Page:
Klaus Schwab, founder and executive chairman of the World Economic Forum (WEF), speaks in an exclusive interview with Xinhua in north China's Tianjin, Sept. 17, 2018. Schwab said Monday that he's optimistic about China's economic growth. (Xinhua/Li Ran)
TIANJIN, Sept. 17 (Xinhua) -- Klaus Schwab, founder and executive chairman of the World Economic Forum (WEF), said Monday that he's optimistic about China's economic growth.
Over the past 40 years, there have been many critics and pessimists who always forecasted that China's economic growth would come to an end, but they turned to be wrong, Schwab told Xinhua in Tianjin ahead of the Annual Meeting of the New Champions 2018, also known as Summer Davos.
"I remain optimistic," he added.
China's GDP expanded 6.8 percent in the first half of the year, above the government's annual target of around 6.5 percent. The growth has remained between 6.7 percent and 6.9 percent for 12 consecutive quarters, highlighting its economic resilience.
Schwab pointed out that the world economy is facing many challenges, such as trade frictions, possible downturn due to the natural economic cycle, debt problems and the impact of global warming.
Countries should recognize the challenges, join forces and eliminate the risks in the global cooperation, he added.
When recalling his first visit to China around 40 years ago, Schwab admitted that "it was very different. It was a poor country."
China launched its reform and opening up policy in 1978. The long-held policy has not only brought rapid and sustainable development but also enabled the country to have contributed greater momentum to the global economy.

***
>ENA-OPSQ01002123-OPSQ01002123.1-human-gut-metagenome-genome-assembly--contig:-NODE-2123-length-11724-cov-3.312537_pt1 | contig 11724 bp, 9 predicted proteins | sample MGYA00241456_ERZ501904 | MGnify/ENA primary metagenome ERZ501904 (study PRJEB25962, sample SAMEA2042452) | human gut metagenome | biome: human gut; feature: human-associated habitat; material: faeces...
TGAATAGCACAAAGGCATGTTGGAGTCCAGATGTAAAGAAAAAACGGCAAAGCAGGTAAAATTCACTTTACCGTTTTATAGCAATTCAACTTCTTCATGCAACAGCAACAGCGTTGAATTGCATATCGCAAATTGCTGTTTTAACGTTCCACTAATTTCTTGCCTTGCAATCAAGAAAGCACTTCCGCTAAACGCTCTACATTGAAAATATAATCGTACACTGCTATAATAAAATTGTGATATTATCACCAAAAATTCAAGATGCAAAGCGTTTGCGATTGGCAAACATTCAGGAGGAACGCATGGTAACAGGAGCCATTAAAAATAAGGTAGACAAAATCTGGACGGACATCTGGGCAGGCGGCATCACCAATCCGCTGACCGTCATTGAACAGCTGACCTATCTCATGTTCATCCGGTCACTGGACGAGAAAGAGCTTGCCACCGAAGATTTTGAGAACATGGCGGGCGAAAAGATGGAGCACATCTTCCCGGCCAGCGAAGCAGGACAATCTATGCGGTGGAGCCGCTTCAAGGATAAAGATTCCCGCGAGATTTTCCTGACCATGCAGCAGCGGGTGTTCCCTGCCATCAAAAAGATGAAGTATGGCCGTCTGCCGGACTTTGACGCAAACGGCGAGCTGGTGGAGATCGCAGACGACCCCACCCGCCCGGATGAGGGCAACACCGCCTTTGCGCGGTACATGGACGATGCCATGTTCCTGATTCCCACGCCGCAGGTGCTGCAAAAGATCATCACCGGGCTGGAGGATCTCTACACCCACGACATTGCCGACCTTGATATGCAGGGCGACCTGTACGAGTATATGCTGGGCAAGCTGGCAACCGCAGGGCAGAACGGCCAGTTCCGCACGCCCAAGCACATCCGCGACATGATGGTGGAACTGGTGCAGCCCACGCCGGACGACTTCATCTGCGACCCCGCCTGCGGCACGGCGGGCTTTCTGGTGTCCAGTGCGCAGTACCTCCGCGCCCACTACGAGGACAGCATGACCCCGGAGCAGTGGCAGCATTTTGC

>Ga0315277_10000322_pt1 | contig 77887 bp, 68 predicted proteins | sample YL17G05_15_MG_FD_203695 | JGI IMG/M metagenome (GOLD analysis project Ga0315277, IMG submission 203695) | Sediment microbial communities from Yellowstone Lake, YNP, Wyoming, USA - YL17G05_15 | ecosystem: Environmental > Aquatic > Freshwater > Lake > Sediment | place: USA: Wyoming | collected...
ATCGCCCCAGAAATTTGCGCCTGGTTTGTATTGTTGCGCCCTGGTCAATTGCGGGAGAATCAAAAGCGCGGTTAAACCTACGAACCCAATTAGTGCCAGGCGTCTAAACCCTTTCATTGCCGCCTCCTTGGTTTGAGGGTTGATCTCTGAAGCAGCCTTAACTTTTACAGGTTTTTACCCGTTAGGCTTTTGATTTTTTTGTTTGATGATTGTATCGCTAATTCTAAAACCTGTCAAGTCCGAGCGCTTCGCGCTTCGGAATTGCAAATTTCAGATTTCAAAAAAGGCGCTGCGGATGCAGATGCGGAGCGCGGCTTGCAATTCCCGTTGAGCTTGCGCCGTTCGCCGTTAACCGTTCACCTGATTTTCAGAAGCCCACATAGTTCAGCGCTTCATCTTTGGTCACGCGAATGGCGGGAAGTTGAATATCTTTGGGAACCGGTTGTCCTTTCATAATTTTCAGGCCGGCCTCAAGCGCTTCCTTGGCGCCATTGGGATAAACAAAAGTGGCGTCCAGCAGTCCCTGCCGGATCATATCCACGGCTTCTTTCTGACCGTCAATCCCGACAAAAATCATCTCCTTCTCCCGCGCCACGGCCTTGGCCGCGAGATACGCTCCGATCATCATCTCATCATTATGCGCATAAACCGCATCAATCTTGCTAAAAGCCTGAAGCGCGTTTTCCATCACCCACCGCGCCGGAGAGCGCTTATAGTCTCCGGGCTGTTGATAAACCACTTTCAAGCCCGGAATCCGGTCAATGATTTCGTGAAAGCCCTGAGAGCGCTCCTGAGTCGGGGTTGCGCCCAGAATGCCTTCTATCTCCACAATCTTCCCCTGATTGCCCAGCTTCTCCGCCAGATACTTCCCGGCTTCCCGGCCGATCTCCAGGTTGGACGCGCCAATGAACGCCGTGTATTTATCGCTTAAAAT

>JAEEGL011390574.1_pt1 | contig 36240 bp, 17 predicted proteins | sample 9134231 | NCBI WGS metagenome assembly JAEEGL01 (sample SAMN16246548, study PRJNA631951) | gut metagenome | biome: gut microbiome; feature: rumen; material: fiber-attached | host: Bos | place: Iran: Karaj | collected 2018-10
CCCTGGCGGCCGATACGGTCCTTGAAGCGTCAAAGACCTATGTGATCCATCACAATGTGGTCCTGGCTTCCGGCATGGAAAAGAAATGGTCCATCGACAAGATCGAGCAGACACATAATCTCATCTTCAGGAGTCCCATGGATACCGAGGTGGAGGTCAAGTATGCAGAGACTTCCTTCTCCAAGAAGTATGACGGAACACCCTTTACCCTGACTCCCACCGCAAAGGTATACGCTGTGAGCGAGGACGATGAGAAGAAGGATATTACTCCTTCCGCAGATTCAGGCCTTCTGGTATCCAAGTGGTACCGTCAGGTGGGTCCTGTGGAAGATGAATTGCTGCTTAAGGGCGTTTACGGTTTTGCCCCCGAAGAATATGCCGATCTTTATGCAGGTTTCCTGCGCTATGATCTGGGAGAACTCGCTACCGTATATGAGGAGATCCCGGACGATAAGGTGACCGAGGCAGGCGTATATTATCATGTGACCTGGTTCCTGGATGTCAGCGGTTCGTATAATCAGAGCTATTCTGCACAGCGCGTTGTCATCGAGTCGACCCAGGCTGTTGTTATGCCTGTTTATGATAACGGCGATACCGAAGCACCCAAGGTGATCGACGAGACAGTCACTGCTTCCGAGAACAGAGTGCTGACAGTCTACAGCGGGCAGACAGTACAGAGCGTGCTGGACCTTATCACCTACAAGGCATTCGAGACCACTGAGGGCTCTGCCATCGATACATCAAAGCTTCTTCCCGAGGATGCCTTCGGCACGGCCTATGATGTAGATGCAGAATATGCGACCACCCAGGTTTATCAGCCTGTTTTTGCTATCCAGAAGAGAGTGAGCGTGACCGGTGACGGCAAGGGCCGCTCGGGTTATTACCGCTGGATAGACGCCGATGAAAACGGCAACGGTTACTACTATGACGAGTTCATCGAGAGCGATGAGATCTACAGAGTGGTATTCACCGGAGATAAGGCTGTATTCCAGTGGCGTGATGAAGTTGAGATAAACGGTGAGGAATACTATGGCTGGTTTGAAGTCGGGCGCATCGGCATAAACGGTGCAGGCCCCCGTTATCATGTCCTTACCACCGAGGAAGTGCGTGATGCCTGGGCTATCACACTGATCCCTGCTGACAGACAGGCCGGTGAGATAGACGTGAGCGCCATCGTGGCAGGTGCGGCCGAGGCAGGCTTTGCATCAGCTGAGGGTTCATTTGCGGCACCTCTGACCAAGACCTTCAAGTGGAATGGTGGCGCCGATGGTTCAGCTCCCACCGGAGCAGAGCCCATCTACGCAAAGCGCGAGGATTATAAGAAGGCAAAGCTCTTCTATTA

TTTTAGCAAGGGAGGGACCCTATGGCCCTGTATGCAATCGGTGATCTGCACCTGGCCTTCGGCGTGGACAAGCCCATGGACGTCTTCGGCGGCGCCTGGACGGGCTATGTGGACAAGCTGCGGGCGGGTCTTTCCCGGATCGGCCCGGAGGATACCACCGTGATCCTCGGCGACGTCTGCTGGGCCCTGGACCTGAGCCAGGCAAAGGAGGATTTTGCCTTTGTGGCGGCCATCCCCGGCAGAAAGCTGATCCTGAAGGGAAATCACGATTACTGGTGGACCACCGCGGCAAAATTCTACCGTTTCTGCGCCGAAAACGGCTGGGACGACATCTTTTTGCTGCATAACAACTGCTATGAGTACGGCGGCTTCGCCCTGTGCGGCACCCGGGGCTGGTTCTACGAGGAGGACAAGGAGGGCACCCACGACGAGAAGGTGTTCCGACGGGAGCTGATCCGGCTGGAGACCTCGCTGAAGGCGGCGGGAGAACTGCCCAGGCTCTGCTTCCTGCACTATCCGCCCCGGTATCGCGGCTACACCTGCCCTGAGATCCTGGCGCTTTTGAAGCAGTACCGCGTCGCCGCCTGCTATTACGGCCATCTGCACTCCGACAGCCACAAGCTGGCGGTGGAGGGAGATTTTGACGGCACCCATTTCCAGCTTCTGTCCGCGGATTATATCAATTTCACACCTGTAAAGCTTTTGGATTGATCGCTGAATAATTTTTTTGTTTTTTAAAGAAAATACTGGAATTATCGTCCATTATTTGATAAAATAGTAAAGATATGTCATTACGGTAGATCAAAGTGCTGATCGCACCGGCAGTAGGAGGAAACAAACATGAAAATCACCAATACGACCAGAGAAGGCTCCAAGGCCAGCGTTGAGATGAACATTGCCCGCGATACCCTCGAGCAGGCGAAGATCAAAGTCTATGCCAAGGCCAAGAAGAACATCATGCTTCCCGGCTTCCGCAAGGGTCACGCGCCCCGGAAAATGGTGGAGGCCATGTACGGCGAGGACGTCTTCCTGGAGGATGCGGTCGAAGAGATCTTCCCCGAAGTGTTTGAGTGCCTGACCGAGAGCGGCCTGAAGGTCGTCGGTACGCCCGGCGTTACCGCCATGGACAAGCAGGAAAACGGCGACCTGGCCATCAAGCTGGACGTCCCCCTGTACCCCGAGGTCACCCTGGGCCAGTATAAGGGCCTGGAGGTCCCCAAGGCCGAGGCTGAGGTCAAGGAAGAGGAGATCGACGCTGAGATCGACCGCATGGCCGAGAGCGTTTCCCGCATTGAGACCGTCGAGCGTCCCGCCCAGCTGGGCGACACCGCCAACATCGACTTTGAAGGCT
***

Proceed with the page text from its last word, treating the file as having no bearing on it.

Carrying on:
Calculated with constant prices, China's GDP rose 33.5 times in the 1978-2017 period, representing average annual growth of 9.5 percent, much higher than the world average of about 2.9 percent during the same period.
But GDP growth is not China's only concern, as Schwab put it, China has also realized the importance of improving people's lives and protecting the environment.
To play a better role in the world economic arena, he suggested the Chinese government be responsive and responsible and take on certain social responsibilities and obligations on a global level to help make the global system more open.
To help China further integrate into the world economy, the first China International Import Expo, the world's first import-themed national-level expo, will be held in November.
"It's very important. We need open markets, but we also need a certain equilibrium between exports and imports to safeguard global peaceful and collaborative relations," Schwab said.
Established by the World Economic Forum in 2007, the Summer Davos Forum is held annually in China, alternating between the two port cities of Tianjin and Dalian.
Themed "Shaping Innovative Societies in the Fourth Industrial Revolution," nearly 200 meetings will be held from Tuesday to Thursday. More than 2,000 politicians, businesspeople, scholars, and media representatives will attend the event.
Schwab sees innovation as the most important factor for competitiveness in the future.
"Competition of the future will be not so much based on the ability to produce with low costs. It will be determined by being the first in adapting and adopting new innovative products and services," he explained.
To shape China into an innovative society, he encouraged the country to foster more startups, build more infrastructure, and help people understand the changes will ultimately benefit their lives.